Their methods and approaches contradict what they say they believe. By word and deed they refute Calvinism. How? First, they act as if the salvation of others (in their case rescue from non-calvinist belief) is up to them rather than the care and wisdom of a sovereign God. They are strident evangelists for Calvinism to the point that they mess up relationships, confuse new believers who aren't ready for such an intermural discussion, and prematurely plant their own church after hijacking a Bible study. Their practice ends up being not unlike the dreaded 'Arminian.' Second, they emphasize the Word of God, which is a good thing, and decry things like reading devotions written by men. Then they point to different confessions (which are good things written by good men). Third, they often act as if they are superior to others because of what they have received (i.e. election). However, as Paul said, they should not regard themselves as superior because they only have what they have received so why do they act as if they earned their salvation rather than receiving it (1 Corinthians 4:7).

They live as if they earned their election--you know--like they say our Arminian brothers do. They act as if they do not sin (Pelagian-istic). The other thing that they tend to do is pick and choose what parts of the Bible they will or will not obey because as those who are elect, they are exempt from God's judgement (or discipline?). Consequently, they live very worldly lives in the name of being 'authentic.' Some like to be crass or cuss when they preach. The idea of spiritual growth or progressive sanctification seems lost on many.

These young and restless reformed guys could learn a lot from Arminians. They could learn a lot about discipleship and seeking to renew and transform their minds from their Arminian brothers who for fear of losing their salvation lead very godly lives.

They could also learn a lot from Solomon in Ecclesiastes. There is nothing new under the sun. What they have discovered is not new and they are not revolutionaries who are going to transform the church through human effort. Eventually, they will read their whole Bibles, they will age and get older (and hopefully wiser) and grow in grace and wisdom in the sight of the Lord and men.

What can we do to help them? Don't fight with them. It's a waste of time. You and I can pray for them like it depends on us and sleep at night because it depends on God---who is, after all, sovereign. People grow up and they will, too. Hopefully sooner than later.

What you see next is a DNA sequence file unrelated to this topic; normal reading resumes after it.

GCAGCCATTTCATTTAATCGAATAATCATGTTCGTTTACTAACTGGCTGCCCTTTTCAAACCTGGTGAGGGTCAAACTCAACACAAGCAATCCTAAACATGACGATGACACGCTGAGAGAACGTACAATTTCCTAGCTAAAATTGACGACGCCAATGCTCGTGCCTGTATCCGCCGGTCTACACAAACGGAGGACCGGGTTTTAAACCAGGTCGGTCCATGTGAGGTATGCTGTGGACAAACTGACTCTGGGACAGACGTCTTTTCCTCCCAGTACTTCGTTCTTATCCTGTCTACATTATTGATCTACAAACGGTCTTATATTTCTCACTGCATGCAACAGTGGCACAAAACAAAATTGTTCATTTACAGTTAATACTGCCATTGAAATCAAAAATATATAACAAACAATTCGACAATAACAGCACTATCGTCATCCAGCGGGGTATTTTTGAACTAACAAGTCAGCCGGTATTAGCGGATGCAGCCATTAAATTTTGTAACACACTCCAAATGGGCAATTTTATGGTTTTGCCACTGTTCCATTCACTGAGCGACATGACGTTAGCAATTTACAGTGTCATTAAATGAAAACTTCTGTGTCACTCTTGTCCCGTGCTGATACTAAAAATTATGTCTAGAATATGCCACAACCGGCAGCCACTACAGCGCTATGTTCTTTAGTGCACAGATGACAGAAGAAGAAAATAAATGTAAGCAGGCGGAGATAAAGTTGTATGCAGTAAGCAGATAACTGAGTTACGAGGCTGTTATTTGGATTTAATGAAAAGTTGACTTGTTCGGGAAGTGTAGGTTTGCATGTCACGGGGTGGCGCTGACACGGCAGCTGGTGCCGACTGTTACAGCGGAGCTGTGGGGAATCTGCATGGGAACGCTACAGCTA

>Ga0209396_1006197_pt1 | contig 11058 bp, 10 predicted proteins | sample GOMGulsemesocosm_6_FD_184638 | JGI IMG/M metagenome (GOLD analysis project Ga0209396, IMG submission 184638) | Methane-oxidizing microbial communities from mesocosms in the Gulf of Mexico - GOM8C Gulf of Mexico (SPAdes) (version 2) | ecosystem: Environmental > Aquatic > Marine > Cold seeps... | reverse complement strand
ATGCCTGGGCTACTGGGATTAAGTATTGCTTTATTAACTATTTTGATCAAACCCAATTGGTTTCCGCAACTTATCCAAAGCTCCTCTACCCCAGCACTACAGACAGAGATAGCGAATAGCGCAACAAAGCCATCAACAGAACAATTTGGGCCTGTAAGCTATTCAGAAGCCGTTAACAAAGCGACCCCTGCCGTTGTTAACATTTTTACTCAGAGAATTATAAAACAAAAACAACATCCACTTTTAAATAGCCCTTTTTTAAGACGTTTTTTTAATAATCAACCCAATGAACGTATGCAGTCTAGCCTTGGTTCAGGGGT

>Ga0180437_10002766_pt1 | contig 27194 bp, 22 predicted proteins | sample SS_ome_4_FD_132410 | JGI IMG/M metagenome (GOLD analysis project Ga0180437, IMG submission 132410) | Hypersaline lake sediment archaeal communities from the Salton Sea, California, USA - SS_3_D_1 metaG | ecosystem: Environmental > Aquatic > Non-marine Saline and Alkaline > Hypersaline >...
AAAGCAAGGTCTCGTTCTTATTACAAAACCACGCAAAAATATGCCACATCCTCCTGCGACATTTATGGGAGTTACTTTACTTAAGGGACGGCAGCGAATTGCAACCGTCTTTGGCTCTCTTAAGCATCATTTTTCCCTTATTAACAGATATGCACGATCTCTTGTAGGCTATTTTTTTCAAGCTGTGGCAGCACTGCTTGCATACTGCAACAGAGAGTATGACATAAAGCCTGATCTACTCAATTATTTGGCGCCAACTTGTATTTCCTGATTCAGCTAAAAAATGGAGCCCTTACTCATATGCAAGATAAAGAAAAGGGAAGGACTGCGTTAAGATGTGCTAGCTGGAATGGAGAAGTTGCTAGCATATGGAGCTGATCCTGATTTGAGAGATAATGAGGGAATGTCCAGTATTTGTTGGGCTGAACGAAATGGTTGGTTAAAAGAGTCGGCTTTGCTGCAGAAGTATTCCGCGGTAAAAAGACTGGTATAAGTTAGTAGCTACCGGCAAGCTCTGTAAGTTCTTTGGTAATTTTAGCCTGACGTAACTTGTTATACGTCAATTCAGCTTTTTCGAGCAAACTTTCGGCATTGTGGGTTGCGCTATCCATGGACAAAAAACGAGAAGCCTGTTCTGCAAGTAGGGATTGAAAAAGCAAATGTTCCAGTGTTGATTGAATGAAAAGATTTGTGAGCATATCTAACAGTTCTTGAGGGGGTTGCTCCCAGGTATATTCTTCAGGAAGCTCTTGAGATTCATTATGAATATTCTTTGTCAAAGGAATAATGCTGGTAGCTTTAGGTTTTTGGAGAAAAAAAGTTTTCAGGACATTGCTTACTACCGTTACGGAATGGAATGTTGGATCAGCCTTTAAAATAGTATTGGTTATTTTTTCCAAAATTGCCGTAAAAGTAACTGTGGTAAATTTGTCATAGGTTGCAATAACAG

Monday, January 11, 2016

Missing the Larger Question: A Crisis at Wheaton

Sometimes theological controversy reveals more problems than originally meets the eye. There is a dust up at Wheaton College where the undergraduate program has had a tradition of distinction going back almost a century. Sadly, Wheaton took a left turn long ago and its drift has now reaped what it sowed. It essentially comes down to this. Wheaton is trying to fire a professor who wore a Hajib to class to show solidarity with Muslims because, as she believes, Muslims and Christians worship the same God. Her heresy is about to get her fired. Click here to access the article on the controversy at Wheaton. 

Wheaton has no one to blame but the institution itself for its troubles. One casual look at this professor's resume and affiliations and you don't have to be a prophet to realize that something like this would happen.

This dust up at Wheaton should not surprise us.  Wheaton's days as an evangelical powerhouse are long behind her. This controversy is a symptom of Wheaton's larger theological and leadership problems. Almost 10 years ago I dealt with a member of my congregation in the midwest who had sent their young adult to Wheaton only to have a professor undermine the young person's confidence in biblical truth and doctrinal orthodoxy. The young man came home angry because, as his professor implied, "you lied to me mom and dad." In the name of academic freedom people were being taught all kinds of things. Something like this was bound to happen, which brings us to Azusa Pacific University.

Wheaton's problems represent a theological review of an analogous event at Azusa Pacific U. At At Azusa Pacific University, the administration choose not to allow a professor who wanted a sex change to continue teaching theology. This resulted in student protests, news coverage, etc. Suprised?

Azusa Pacific had no one to blame but its trustees, its president, and its leadership in general. The professor claimed that having read the institution's values and their equivalent to a statement of religious faith and the documents were 'silent' on the matter of transgendered persons. Click here to read the article on Azusa Pacific University. As a professor of theology such a statement implies intellectual dishonesty regarding the theology of the Bible as it pertains to sexuality, humanity, and even marriage.

The controversy at Azusa and the student body reaction are telling. The student body vigorouly protested this professor's removal. These protests tell us something about the state of Azusa Pacific. First, a Christian university whose founding stems from the founders' commitments to biblical truth would never allow a transgendered person to teach theology. All faculty and students would not this. However, that the student body was clueless to Christianity and its values shows the failure of Azusa (and Wheaton) to teach and shepherd its students. Second, what are they teaching their students in chapel and in the classroom?